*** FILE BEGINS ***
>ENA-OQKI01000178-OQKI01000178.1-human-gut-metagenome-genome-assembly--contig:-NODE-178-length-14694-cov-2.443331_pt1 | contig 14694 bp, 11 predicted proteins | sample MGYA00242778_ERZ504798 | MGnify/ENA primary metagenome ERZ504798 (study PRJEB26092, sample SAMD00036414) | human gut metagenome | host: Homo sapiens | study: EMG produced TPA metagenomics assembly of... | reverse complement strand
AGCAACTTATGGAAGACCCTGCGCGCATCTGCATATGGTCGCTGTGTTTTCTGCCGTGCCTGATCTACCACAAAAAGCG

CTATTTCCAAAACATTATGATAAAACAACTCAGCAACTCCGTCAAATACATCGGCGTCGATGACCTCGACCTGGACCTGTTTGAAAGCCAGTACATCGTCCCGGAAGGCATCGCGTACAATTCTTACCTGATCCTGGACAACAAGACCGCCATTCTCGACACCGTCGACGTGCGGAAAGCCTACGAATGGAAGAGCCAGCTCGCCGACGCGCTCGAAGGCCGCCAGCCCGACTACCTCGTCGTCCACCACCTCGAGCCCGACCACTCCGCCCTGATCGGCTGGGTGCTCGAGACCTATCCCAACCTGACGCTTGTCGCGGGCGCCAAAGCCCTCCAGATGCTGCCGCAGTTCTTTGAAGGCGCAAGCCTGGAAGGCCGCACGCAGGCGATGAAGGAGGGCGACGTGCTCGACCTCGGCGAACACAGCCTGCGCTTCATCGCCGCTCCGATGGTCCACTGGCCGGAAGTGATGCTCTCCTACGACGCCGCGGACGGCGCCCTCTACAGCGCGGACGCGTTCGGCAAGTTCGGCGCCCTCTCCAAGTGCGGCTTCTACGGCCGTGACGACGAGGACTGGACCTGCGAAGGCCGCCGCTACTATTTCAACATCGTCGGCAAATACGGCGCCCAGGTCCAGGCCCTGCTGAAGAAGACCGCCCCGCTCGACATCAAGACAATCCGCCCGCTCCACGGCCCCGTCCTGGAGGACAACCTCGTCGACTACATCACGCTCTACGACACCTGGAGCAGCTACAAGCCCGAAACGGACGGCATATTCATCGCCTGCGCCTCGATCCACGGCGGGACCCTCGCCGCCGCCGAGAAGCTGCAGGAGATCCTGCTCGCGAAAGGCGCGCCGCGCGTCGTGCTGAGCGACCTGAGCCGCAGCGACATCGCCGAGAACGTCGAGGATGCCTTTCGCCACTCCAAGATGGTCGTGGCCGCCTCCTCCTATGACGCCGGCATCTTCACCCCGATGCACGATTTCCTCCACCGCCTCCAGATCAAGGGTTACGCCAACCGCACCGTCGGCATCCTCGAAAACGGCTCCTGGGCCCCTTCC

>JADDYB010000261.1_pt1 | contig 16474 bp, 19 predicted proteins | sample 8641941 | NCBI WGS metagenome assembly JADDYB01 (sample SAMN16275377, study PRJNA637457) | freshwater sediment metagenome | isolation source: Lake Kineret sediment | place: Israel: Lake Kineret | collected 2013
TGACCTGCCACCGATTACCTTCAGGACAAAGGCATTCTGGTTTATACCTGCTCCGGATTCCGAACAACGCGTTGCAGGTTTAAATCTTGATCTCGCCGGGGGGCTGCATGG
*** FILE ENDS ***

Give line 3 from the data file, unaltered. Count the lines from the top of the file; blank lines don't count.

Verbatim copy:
CTATTTCCAAAACATTATGATAAAACAACTCAGCAACTCCGTCAAATACATCGGCGTCGATGACCTCGACCTGGACCTGTTTGAAAGCCAGTACATCGTCCCGGAAGGCATCGCGTACAATTCTTACCTGATCCTGGACAACAAGACCGCCATTCTCGACACCGTCGACGTGCGGAAAGCCTACGAATGGAAGAGCCAGCTCGCCGACGCGCTCGAAGGCCGCCAGCCCGACTACCTCGTCGTCCACCACCTCGAGCCCGACCACTCCGCCCTGATCGGCTGGGTGCTCGAGACCTATCCCAACCTGACGCTTGTCGCGGGCGCCAAAGCCCTCCAGATGCTGCCGCAGTTCTTTGAAGGCGCAAGCCTGGAAGGCCGCACGCAGGCGATGAAGGAGGGCGACGTGCTCGACCTCGGCGAACACAGCCTGCGCTTCATCGCCGCTCCGATGGTCCACTGGCCGGAAGTGATGCTCTCCTACGACGCCGCGGACGGCGCCCTCTACAGCGCGGACGCGTTCGGCAAGTTCGGCGCCCTCTCCAAGTGCGGCTTCTACGGCCGTGACGACGAGGACTGGACCTGCGAAGGCCGCCGCTACTATTTCAACATCGTCGGCAAATACGGCGCCCAGGTCCAGGCCCTGCTGAAGAAGACCGCCCCGCTCGACATCAAGACAATCCGCCCGCTCCACGGCCCCGTCCTGGAGGACAACCTCGTCGACTACATCACGCTCTACGACACCTGGAGCAGCTACAAGCCCGAAACGGACGGCATATTCATCGCCTGCGCCTCGATCCACGGCGGGACCCTCGCCGCCGCCGAGAAGCTGCAGGAGATCCTGCTCGCGAAAGGCGCGCCGCGCGTCGTGCTGAGCGACCTGAGCCGCAGCGACATCGCCGAGAACGTCGAGGATGCCTTTCGCCACTCCAAGATGGTCGTGGCCGCCTCCTCCTATGACGCCGGCATCTTCACCCCGATGCACGATTTCCTCCACCGCCTCCAGATCAAGGGTTACGCCAACCGCACCGTCGGCATCCTCGAAAACGGCTCCTGGGCCCCTTCC